"Stranded storage" is the term applied to storage devices that are in some way separated from the main body of storage, and because of that can neither be well managed nor used efficiently. Most often, storage is stranded because it is connected directly to the server that uses it.
Direct-attached storage (DAS) is still the most common form of storage with small and midsize businesses (SMB), and in fact represents a large segment of enterprise storage as well.
Occasionally, storage on distributed storage systems also gets stranded because it cannot be administered from a centralized management system. This most often occurs with remote storage-area networks (SAN), but "remote" just as often turns out to be less a question of distance and more one of simply being disconnected.
Neither of these are good reasons for having a lot of storage stranded about your IT shop, but at least they are understandable excuses.
Less acceptable reasons for having unused storage include not inventorying all the devices your IT group won following your company's latest acquisition of a competitor, and all those assets from closed-down projects that have never been reallocated to productive operations. Probably every site has wasted assets such as these.
What is perhaps most embarrassing about this may be the fact that in many cases the only person in the company who has anything approaching an accurate inventory of such devices is the guy in the Accounts Payable Department who pays out on the monthly maintenance contracts.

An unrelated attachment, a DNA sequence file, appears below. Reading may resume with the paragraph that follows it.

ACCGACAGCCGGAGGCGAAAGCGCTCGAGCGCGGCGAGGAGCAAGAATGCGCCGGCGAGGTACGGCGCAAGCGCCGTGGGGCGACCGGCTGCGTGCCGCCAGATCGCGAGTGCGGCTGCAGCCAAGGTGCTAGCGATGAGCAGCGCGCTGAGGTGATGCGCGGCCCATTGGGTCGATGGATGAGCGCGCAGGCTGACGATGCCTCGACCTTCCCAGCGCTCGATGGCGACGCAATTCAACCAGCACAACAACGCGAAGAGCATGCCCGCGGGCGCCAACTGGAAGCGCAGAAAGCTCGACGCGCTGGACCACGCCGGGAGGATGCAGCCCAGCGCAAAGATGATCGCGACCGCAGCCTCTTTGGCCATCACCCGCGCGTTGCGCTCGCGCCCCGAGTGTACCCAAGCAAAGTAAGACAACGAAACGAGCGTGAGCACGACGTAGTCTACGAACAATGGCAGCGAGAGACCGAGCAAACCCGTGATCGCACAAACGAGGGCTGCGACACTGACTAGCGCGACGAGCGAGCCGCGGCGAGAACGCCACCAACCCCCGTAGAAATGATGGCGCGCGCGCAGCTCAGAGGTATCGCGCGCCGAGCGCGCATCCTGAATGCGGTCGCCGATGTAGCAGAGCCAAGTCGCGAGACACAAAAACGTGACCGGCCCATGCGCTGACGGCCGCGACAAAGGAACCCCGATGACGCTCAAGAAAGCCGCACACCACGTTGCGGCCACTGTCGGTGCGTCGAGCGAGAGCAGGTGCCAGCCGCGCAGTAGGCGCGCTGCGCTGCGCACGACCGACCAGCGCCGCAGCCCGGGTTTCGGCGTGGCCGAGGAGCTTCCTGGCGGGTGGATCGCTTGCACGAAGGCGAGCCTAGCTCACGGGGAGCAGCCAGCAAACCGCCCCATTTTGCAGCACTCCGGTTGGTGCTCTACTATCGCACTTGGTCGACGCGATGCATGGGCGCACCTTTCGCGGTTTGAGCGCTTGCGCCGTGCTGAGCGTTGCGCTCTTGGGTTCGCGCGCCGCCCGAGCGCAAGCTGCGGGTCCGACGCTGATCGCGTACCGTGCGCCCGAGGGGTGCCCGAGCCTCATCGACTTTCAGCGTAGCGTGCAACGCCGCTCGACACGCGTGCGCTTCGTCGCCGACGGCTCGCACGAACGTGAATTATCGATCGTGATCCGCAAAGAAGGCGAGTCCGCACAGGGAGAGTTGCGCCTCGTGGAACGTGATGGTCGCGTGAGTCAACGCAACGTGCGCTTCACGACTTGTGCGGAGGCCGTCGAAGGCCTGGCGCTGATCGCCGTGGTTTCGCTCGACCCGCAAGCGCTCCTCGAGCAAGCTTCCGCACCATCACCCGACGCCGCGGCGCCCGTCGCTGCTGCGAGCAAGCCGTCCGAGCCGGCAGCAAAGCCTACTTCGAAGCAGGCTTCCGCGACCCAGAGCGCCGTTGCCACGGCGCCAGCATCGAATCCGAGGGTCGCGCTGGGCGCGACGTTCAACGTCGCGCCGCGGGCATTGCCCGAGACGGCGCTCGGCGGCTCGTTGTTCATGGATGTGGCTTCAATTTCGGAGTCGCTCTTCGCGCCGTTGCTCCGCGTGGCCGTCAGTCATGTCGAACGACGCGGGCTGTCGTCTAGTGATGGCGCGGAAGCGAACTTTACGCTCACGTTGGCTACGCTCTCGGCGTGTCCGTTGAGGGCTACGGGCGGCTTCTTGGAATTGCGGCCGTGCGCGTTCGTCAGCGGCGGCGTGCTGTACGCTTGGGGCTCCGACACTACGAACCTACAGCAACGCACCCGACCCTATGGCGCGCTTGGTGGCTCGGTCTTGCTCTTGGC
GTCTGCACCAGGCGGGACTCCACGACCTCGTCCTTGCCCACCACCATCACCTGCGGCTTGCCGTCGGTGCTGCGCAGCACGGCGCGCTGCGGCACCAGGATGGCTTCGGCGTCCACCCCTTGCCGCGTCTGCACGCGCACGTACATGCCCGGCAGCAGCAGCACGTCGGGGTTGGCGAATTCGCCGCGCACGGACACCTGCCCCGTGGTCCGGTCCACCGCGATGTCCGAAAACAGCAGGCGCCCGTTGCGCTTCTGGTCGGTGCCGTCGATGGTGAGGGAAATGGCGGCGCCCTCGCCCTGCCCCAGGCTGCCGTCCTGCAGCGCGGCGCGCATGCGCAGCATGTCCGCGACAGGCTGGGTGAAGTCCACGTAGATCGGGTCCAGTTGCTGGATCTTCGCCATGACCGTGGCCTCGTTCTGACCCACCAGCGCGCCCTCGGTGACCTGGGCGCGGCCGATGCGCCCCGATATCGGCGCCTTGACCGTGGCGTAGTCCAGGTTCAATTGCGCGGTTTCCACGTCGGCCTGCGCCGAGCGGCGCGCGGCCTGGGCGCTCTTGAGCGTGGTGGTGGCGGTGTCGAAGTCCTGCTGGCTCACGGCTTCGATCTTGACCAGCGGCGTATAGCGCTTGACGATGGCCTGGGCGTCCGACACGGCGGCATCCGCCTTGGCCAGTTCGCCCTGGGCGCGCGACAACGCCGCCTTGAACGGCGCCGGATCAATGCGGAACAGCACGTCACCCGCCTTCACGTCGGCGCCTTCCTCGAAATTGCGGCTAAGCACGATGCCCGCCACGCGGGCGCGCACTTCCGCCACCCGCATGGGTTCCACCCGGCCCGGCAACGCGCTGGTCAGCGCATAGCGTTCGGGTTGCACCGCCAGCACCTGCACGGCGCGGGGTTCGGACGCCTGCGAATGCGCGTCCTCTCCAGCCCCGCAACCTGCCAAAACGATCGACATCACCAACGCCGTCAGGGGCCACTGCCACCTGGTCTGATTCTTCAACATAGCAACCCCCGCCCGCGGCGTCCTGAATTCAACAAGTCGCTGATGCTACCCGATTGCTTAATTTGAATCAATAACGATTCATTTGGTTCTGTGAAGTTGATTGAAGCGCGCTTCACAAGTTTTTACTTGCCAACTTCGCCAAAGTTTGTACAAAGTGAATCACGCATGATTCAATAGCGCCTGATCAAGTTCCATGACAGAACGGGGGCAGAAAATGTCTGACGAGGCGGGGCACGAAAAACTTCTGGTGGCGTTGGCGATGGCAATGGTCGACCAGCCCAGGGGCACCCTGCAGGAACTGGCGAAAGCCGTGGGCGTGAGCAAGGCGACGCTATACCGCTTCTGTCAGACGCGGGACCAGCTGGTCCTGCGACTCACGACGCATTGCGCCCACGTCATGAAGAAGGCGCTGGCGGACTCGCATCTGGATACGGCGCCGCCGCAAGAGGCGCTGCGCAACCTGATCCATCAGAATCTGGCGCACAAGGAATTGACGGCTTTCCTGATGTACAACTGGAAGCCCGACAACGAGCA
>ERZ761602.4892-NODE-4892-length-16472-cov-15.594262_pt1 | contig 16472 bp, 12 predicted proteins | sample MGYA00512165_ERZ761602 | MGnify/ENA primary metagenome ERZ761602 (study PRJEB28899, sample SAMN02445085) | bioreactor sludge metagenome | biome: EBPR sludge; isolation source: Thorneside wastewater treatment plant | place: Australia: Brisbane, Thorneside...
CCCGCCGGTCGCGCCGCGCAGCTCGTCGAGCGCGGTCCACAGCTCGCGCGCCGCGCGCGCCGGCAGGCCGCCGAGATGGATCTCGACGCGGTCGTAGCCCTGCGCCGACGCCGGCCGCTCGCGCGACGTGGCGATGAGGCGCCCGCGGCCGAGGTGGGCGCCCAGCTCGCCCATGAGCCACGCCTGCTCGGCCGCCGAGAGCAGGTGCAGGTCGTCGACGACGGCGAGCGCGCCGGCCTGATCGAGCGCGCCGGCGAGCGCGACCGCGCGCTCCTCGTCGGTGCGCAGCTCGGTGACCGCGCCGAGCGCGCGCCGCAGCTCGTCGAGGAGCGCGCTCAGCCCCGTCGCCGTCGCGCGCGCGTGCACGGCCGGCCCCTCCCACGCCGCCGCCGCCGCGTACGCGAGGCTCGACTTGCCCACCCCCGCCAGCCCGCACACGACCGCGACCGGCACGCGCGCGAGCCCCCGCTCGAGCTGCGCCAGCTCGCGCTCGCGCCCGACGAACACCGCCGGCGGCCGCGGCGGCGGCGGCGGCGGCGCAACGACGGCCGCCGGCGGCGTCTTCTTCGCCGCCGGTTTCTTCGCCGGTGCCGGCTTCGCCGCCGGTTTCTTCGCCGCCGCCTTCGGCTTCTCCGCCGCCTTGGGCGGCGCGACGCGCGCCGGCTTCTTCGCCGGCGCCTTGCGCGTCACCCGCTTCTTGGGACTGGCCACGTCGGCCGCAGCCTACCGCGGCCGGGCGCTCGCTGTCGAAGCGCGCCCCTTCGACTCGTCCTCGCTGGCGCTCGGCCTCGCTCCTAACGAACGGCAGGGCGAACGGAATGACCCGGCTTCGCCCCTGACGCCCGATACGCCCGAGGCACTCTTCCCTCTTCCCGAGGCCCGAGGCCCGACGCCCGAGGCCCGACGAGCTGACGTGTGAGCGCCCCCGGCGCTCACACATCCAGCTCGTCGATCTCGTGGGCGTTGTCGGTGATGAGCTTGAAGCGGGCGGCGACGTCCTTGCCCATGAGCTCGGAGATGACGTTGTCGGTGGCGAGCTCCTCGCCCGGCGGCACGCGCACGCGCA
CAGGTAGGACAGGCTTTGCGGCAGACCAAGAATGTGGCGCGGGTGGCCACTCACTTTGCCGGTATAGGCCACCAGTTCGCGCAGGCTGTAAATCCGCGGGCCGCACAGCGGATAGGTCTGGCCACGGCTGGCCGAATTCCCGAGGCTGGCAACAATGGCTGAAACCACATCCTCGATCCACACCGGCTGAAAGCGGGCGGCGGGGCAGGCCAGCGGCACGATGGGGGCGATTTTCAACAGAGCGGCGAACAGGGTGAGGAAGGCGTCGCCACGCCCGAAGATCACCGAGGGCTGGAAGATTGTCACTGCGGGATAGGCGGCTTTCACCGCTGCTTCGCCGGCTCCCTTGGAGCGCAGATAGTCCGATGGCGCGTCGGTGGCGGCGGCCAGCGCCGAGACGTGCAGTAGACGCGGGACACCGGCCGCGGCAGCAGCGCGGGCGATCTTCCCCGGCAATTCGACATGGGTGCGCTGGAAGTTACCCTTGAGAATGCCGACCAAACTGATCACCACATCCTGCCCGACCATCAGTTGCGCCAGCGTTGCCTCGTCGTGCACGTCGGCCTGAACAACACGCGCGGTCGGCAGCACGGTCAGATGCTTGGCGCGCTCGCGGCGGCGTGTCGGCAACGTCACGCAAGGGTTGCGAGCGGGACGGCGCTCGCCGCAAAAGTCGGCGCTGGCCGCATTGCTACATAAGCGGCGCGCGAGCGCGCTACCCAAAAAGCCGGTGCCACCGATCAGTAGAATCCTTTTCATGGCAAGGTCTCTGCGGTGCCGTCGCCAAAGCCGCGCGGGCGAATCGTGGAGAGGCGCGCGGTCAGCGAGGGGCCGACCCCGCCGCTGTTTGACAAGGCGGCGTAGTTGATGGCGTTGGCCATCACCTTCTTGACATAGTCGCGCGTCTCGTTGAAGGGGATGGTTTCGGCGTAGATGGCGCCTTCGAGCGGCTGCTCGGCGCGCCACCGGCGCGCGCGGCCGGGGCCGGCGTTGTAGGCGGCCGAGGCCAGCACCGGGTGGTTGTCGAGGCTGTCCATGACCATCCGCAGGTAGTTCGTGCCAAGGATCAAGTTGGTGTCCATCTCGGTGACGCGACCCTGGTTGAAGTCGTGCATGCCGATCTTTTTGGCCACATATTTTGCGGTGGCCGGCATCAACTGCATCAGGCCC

A lot of solutions are now available that are useful for discovering stranded or under-used DAS and networked storage.
The best part about many of them is that they provide payback almost immediately when they identify all those assets you never knew you had. The payback in this case comes in the form of delaying the capital outlay for all that new storage you thought you were going to have to buy just to keep pace with your existing needs.
Wonder what this might mean for you? Assume first that you are one of those sites that grows its storage by 25% each year. Next, assume that at your site - like many Microsoft enterprise environments - more than 50% of the storage is unused. Reclaiming half of your storage will delay capital expenditure for storage hardware by at least one year. The disk vendors might not like you much for doing this, but think of the extra cash on hand for the holiday parties.
Solutions for the stranded storage problem appear in all sorts of technology from a wide variety of vendors. More on this next time.
Mike Karp is senior analyst with Enterprise Management Associates, focusing on storage, storage management and the methodology that brings these issues into the marketplace. He has spent more than 20 years in storage, systems management and telecommunications.